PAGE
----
Gig Economy: How Event Performers Are Pivoting (and Making Money) with New Platforms

Find out how emerging event tech is catering to virtual and offering business management tools for musicians and DJs.

Fans interact with Ally Brooke as she performs during a show on Sessions.
Fans interact with Ally Brooke as she performs during a show on Sessions.
Photo: Jeffrey Nebolini

At the start of the pandemic, as event cancellations and venue shutdowns became commonplace, musicians and DJs were quick to embrace (if they hadn’t already) the virtual world, hosting listening parties via platforms such as Instagram and Twitch. But there was a sense that it was all just a band-aid solution until in-person events started up again. Fast forward several months later and the need for more dedicated platforms and virtual spaces is still very real.

Also, livestreamed events, especially those centered around music, involve certain challenges like royalties and monetization. Plus, just like in-person events, there’s the paperwork such as booking and scheduling, payment, and marketing.

Skrachy, which is currently in beta, provides DJs with tools to monetize their business.Skrachy, which is currently in beta, provides DJs with tools to monetize their business.Photo: Courtesy of SkrachyTo help DJs navigate the digital realm more easily, Kevan Cooper founded Skrachy, a new app platform for live listening experiences. But as opposed to standard streaming platforms, Skrachy, which is currently in beta, provides users with tools to monetize their business, including a virtual storefront; a gig scheduler complete with a built-in calendar and payment processing; a virtual console for livestreaming; and royalty protection for their event mixes.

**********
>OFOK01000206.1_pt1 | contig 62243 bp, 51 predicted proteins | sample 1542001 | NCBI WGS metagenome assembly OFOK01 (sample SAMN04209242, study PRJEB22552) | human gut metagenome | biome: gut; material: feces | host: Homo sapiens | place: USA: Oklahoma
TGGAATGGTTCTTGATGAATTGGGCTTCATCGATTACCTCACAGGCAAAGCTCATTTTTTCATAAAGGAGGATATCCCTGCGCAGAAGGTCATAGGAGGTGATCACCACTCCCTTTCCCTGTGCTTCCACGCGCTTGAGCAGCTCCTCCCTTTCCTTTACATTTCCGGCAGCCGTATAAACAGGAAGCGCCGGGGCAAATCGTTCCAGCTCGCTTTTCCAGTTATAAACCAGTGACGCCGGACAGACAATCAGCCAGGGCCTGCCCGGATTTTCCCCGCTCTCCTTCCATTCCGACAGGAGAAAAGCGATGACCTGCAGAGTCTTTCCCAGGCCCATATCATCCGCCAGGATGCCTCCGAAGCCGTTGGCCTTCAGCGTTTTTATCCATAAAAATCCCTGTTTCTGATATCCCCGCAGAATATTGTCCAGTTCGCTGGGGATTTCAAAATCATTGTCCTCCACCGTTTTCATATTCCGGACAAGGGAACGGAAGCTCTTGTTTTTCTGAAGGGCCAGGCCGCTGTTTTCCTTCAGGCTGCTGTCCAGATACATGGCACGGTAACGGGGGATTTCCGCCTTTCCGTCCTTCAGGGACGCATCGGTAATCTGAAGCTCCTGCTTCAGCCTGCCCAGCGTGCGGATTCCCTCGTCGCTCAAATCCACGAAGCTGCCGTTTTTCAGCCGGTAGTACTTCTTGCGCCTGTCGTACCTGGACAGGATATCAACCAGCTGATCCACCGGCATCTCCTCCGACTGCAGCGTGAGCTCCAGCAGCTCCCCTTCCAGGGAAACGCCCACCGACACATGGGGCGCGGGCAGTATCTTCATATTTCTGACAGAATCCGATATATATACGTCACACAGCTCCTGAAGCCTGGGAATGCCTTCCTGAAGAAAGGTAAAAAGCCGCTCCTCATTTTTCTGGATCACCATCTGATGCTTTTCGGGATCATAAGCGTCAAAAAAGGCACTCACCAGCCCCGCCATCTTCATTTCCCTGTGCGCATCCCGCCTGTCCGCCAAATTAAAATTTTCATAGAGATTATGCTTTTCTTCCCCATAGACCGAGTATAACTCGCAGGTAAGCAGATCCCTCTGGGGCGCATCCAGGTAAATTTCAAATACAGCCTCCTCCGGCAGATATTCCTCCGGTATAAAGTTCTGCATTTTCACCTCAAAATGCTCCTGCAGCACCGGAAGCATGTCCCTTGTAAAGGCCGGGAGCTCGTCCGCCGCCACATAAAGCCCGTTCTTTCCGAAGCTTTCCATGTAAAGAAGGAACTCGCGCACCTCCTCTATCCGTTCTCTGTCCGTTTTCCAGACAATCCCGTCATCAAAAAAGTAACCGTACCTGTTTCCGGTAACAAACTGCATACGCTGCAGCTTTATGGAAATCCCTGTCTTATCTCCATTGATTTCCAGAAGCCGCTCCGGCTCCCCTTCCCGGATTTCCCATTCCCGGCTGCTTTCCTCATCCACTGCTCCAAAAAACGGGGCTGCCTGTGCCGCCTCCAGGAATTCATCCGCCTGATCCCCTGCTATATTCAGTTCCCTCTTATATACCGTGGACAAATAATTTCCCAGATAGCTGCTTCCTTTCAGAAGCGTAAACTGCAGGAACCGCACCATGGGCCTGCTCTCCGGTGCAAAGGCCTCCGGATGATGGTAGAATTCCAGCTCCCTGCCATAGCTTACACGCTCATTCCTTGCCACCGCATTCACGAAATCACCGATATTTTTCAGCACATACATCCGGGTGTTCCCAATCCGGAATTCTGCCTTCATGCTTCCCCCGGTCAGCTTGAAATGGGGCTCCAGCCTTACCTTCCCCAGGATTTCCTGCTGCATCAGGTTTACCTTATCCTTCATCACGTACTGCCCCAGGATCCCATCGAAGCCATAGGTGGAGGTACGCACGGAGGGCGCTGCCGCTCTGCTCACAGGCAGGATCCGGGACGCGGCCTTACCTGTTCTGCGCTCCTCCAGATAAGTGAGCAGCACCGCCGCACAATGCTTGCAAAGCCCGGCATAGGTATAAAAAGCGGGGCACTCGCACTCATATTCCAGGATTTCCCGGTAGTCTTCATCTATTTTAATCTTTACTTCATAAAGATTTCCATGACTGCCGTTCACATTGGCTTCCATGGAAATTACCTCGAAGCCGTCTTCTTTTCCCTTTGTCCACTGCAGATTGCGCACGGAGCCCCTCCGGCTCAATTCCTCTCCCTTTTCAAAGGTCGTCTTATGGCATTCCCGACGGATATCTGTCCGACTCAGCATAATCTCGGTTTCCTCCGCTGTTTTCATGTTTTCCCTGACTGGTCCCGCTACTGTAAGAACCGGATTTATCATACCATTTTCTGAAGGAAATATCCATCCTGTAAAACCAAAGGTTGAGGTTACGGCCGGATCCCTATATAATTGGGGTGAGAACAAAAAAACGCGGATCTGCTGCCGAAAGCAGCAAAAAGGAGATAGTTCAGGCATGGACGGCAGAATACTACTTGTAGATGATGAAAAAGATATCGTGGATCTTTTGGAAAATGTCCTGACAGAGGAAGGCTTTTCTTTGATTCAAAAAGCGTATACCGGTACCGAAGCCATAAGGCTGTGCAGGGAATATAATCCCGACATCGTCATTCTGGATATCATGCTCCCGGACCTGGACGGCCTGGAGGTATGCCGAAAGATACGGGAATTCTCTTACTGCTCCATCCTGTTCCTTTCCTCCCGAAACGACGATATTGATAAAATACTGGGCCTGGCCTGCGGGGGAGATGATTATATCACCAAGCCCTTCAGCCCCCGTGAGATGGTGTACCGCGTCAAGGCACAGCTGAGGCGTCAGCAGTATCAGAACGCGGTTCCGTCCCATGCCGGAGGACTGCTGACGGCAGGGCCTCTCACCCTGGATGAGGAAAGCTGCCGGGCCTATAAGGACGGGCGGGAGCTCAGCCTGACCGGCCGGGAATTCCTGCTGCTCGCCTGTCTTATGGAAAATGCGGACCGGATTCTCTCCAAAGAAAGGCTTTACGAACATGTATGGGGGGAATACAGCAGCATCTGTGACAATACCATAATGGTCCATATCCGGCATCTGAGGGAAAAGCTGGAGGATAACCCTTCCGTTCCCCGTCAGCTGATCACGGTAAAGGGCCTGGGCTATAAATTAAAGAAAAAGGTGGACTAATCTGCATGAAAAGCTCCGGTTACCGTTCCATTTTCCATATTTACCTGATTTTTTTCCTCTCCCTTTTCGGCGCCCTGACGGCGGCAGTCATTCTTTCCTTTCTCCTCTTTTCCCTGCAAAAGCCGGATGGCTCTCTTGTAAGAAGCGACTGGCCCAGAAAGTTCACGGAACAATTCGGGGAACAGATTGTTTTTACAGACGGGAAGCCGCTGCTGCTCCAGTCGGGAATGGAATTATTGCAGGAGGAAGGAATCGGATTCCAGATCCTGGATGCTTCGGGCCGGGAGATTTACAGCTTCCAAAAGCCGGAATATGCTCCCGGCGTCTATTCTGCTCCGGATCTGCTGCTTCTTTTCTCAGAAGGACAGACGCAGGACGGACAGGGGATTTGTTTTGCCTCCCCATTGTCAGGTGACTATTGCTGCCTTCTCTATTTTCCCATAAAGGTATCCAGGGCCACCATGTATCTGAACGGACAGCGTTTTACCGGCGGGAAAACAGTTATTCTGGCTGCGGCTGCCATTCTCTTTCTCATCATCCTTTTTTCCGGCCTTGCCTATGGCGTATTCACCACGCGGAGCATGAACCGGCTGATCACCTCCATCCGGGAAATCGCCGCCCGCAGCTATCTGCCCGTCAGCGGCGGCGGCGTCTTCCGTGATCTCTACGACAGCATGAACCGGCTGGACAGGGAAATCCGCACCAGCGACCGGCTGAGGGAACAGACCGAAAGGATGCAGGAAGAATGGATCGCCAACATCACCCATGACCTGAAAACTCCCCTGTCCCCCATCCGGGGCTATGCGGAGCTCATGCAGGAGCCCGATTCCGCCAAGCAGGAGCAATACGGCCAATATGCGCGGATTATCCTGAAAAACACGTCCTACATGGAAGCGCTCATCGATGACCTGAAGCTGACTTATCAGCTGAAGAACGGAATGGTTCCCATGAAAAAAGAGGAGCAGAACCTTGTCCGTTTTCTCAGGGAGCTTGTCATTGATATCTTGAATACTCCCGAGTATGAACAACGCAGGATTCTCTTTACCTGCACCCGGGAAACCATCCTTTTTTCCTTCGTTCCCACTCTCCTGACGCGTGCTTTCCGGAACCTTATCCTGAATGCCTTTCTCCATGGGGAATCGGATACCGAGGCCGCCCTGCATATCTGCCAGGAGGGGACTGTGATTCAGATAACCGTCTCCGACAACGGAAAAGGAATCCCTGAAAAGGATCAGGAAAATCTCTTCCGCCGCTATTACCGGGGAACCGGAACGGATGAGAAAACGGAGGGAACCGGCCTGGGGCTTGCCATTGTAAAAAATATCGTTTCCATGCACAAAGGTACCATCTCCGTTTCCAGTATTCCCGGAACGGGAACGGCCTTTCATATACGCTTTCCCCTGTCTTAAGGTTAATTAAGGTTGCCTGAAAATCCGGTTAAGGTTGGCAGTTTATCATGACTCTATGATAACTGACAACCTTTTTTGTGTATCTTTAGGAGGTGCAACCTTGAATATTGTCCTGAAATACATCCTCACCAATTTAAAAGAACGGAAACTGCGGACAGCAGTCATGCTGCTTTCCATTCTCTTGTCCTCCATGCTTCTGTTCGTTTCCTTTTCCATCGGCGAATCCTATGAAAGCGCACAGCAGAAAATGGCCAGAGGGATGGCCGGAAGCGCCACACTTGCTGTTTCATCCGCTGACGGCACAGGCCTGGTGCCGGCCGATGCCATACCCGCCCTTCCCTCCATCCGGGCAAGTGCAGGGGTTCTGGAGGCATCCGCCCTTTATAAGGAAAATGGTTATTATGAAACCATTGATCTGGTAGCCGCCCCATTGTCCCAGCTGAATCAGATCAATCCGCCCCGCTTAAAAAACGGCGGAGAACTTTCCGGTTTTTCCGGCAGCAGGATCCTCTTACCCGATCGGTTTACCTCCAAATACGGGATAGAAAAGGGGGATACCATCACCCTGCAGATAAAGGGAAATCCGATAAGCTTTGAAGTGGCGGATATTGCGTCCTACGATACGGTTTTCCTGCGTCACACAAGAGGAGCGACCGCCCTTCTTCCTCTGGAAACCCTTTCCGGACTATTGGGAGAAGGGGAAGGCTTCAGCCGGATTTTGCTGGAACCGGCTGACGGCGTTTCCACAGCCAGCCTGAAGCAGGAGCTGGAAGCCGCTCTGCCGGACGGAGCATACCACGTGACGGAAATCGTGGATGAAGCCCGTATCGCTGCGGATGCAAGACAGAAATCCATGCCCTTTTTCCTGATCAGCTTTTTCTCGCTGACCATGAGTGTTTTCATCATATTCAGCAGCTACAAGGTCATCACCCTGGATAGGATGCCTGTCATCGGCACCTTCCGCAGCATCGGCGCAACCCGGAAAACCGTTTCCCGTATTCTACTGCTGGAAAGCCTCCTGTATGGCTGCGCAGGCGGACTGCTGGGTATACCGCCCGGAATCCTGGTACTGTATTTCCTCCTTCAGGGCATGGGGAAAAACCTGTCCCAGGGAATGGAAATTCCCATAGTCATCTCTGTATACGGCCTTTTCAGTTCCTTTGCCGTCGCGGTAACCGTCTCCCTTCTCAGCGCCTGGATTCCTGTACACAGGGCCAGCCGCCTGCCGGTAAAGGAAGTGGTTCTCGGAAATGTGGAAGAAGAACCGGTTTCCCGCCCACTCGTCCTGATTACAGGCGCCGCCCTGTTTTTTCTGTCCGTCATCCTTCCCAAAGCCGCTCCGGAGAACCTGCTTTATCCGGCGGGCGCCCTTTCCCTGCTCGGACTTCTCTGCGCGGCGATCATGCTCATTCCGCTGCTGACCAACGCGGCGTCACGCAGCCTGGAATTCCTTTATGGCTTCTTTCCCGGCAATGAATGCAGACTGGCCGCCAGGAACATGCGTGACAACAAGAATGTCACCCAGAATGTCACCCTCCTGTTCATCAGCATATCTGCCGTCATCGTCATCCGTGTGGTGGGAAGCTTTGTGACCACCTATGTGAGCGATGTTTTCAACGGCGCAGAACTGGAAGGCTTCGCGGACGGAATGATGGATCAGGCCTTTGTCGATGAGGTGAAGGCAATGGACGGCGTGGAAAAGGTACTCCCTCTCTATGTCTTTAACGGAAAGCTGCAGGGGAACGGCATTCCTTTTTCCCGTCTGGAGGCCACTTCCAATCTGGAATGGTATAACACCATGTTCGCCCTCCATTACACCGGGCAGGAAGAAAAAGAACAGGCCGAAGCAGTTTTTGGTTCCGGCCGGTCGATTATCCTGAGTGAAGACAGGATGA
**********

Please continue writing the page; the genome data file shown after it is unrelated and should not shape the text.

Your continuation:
Cooper had worked in product management for several companies on IoT solutions, connecting home entertainment devices, smart cameras, and even swimming pools to cloud-based platforms. But it was his son’s makeshift DJ setup at his 18th birthday party that inspired him to use his corporate skills to build the entertainment platform. “I figured, why couldn’t I do this with a DJ? And thus Skrachy was born,” he says.

The platform’s DJ portal allows the user to set up an online storefront and set booking rates for various services including traditional in-person events, as well as virtual streaming events. DJs can also schedule their own virtual events and promote them on Facebook, Twitter, and Instagram using the “Campaign” feature. 

The portal has a built-in e-commerce platform, an event calendar, and a full digital audio streaming platform. Listeners and event planners can book and access the livestreaming events using the Skrachy mobile app, where they can use the directory to find and book DJs from all over the world; they can then pay for the services directly via the Skrachy app, which is available for download on iOS and Android.